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Toyota 4Runner Front Brake Pads Replacement Guide
How to change the front disc brake pads on a 5th generation 2010-2016 Toyota 4Runner with photo illustrated steps.

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2015 4Runner Front Wheel
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Slightly Loosen 6 Lug Nuts
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Raise Front of SUV

This automotive maintenance tutorial was specifically written to assist owners of the fifth generation (2010, 2011, 2012, 2013, 2014, 2015 & 2016) Toyota 4Runner SUV in changing the front disc brake pads.

Owners of other Toyota or Lexus SUVs or trucks such as the RAV4, Tacoma, Tundra, FJ Cruiser, Venza, Highlander, Sequoia and Land Cruiser may also find these DIY instructions to be helpful.

The tools needed to complete this procedure include a lug nut wrench, a floor jack, two jack stands, a large flathead screwdriver and a small flathead screwdriver.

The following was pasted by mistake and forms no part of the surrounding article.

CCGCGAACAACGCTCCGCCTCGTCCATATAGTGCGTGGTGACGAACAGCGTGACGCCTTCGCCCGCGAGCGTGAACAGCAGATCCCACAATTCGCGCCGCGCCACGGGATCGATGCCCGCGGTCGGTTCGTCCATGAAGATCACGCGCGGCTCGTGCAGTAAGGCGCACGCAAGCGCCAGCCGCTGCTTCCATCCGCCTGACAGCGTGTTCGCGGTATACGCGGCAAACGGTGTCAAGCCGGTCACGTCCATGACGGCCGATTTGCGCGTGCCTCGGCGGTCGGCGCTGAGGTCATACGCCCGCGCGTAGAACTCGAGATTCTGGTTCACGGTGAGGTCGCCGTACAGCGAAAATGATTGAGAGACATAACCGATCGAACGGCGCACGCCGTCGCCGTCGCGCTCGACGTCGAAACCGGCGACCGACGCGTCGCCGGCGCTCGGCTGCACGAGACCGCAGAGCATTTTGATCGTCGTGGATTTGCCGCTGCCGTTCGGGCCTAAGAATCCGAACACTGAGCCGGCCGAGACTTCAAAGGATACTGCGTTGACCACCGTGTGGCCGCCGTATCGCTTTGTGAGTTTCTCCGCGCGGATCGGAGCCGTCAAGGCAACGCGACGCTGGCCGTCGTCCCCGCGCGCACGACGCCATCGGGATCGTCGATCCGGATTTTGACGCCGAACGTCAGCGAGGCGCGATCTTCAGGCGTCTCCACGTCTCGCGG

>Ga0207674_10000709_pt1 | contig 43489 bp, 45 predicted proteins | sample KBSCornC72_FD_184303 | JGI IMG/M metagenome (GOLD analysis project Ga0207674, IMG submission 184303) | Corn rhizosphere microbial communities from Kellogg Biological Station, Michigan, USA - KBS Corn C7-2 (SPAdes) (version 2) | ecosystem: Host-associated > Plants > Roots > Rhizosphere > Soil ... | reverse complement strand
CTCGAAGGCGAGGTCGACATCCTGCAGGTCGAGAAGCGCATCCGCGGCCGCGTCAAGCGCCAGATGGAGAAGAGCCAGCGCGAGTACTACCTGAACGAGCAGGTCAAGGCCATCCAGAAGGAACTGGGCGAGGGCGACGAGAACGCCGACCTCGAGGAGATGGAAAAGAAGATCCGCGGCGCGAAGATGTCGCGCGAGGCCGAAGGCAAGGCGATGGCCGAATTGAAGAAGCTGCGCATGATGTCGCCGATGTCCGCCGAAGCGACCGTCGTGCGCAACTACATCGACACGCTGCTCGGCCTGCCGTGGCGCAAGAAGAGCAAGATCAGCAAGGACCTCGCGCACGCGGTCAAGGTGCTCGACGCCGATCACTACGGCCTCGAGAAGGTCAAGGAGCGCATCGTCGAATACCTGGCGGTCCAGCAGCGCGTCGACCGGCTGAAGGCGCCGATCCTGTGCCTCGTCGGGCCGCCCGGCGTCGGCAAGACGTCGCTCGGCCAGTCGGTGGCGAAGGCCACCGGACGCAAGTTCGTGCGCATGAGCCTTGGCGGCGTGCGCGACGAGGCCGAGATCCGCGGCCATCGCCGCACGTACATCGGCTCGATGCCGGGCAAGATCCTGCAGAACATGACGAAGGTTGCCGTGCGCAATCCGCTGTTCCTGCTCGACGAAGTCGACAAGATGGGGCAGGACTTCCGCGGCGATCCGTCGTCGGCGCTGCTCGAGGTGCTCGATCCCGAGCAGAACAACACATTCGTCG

A few compatible sets of new front brake pads with their part numbers are as follows: Wagner QC976, Bosch BP976, Raybestos ATD976C, Akebono ACT976, Bendix MKD976, Brembo P80366N, KFE KFE976-104, Toyota 04465-60320 and ACDelco 14D976C.

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Spin Off Lug Nuts
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6 Lug Nuts Removed
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Front Caliper & Rotor
Remove the lug nut wrench (or "tire iron") and the bottle style floor jack from their storage compartment located below the rear seats on the passenger side of the SUV.

Park the SUV on a level surface, engage the emergency / parking brake and chock both sides of the rear wheels to prevent the vehicle from moving.

Slightly loosen the six lug nuts on the front wheel by turning them counterclockwise.

Don't remove the lug nuts, just break them free about 1/4 to 1/2 turn.

Raise the front of the SUV with the floor jack and securely support it with at least two jack stands.

I prefer to work on one side of the car at a time to keep three wheels on the ground for extra safety.

Spin off the 6 lug nuts and set them aside in a safe place.

Carefully remove the front wheel to reveal the caliper and rotor.

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Front Brake Caliper